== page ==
Romney built a top-notch campaign team in the state and spent considerable time there. But, as the primary neared it became clear he had no shot at winning and the campaign chose to focus its time on Florida. (Romney ultimately finished fourth behind Sen. John McCain, Huckabee and former Tennessee Sen. Fred Thompson in the Palmetto State.)
Romney has spent considerably less time and money in South Carolina this time around and his campaign can’t be banking on much of a showing there.
Ten days later, the race moves to Florida — the last of the January votes — and Romney’s best chance to score a victory outside of New Hampshire.
Romney’s organizational heft and fundraising edge will matter more in Florida than in the three previous states because of the Sunshine State’s size and the cost of advertising statewide.
But, as NBC’s Chuck Todd — a Florida native! — is fond of pointing out, Florida’s primary is closed — meaning that only registered Republicans are allowed to vote.
That almost certainly guarantees a more conservative Florida electorate and, if polls in early states and nationally are to be believed, Gingrich runs far more strongly than Romney among that segment of voters.
“A momentum strategy where early state wins make you the frontrunner here doesn’t look likely to work for [Romney] in 2011 any more than it worked in 2008,” said Sally Bradshaw, the top political adviser to former Florida governor Jeb Bush.
Beyond Florida, the calendar gets significantly better for Romney, however. “Florida is still the gateway,” said one unaligned Republican strategist. “As you get deeper into primary season, Newt’s lack of infrastructure and support will play a role.”
The Feb. 4 Nevada caucuses are a near-certain win for Romney given the large Mormon population in the state and the fact that none of the other serious candidates are contesting it.
Ditto the Feb. 28 Michigan primary where Romney’s home state appeal — his father, George, was the governor of the Wolverine State and Mitt was born there — will be plenty to carry him to victory.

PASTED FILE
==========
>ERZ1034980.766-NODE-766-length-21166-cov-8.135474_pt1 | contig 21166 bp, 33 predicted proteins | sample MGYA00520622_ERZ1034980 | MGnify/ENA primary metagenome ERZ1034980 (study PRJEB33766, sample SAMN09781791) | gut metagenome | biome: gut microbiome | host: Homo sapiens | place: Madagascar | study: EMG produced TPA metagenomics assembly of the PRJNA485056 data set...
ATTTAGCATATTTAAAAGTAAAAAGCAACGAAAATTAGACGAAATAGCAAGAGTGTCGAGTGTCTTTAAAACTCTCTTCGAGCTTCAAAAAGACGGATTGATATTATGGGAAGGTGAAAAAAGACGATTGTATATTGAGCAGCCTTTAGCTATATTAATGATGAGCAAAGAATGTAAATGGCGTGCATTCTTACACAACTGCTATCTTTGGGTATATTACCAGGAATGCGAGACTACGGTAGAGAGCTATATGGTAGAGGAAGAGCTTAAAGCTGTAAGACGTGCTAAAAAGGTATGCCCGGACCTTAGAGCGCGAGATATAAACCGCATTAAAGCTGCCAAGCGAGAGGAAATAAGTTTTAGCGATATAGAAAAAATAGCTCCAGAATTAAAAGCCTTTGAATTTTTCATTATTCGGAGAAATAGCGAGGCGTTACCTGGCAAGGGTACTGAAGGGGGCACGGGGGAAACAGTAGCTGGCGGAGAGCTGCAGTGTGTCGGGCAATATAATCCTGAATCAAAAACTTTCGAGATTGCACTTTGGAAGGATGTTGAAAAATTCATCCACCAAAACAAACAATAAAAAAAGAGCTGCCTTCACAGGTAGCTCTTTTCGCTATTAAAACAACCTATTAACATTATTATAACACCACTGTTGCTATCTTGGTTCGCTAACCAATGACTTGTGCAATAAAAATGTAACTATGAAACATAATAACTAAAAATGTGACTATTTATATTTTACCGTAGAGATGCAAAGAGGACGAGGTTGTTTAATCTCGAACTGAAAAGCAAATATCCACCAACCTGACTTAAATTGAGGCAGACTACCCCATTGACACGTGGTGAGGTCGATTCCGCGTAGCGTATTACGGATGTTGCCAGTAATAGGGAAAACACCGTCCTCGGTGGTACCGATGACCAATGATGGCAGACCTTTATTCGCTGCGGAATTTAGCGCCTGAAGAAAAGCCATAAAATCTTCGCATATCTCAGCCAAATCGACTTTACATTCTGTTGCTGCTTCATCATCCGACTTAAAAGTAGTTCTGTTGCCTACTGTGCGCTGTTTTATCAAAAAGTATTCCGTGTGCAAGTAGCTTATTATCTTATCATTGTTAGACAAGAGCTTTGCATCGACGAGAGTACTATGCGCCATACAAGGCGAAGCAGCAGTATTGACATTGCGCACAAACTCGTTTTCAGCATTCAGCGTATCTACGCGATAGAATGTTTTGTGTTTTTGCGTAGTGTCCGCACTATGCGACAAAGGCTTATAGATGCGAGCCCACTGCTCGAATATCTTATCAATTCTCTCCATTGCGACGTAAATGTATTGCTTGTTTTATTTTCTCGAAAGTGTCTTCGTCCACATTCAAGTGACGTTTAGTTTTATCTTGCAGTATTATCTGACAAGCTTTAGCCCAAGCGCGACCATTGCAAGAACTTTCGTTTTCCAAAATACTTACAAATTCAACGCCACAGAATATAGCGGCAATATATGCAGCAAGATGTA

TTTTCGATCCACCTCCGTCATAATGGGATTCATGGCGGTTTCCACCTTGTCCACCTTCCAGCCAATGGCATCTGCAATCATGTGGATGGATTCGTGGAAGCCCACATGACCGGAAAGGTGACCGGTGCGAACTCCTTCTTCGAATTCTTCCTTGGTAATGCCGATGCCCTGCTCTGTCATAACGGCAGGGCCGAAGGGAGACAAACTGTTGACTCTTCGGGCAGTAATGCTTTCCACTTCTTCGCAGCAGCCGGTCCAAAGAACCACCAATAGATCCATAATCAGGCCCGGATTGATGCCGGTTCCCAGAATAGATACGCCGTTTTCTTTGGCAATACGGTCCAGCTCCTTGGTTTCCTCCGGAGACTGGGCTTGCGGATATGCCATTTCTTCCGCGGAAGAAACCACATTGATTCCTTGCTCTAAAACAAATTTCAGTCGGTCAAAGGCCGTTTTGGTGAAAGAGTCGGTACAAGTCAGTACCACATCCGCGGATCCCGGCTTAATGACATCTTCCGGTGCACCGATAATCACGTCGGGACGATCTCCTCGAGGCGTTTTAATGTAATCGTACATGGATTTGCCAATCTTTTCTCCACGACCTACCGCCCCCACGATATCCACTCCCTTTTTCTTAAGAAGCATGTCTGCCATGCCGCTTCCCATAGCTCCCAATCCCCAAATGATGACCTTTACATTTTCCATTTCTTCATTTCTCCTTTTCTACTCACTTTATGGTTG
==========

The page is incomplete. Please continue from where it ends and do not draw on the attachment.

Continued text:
Arizona, which also votes Feb. 28, would likely be friendly territory for Romney, too, given the state’s significant Mormon population.
Then comes March 6 — aka “Super Tuesday” — when eleven states including behemoths like Ohio and Texas are set to vote. At the moment, only Romney has the organization muscle and campaign cash to run aggressively in all eleven states.
The question for Romney then is what kind of race he and his team wake up to on Feb. 1. Has he won two of the first four states (New Hampshire and Florida)? Or just one of the four? (New Hampshire)
If the former scenario plays out, Romney remains very well positioned to win an extended slugfest against Gingrich or any other candidate. If the latter, it’s possible that all of his organization and money if for naught as the party looks to move on and rally behind Gingrich as their preferred nominee.
“It is looking like it will now be a war of attrition,” said McKinnon. “[Romney’s] got the troops and the supply lines. But it may be a new kind of asymmetric battle where conventional strategies and tactics don’t apply.”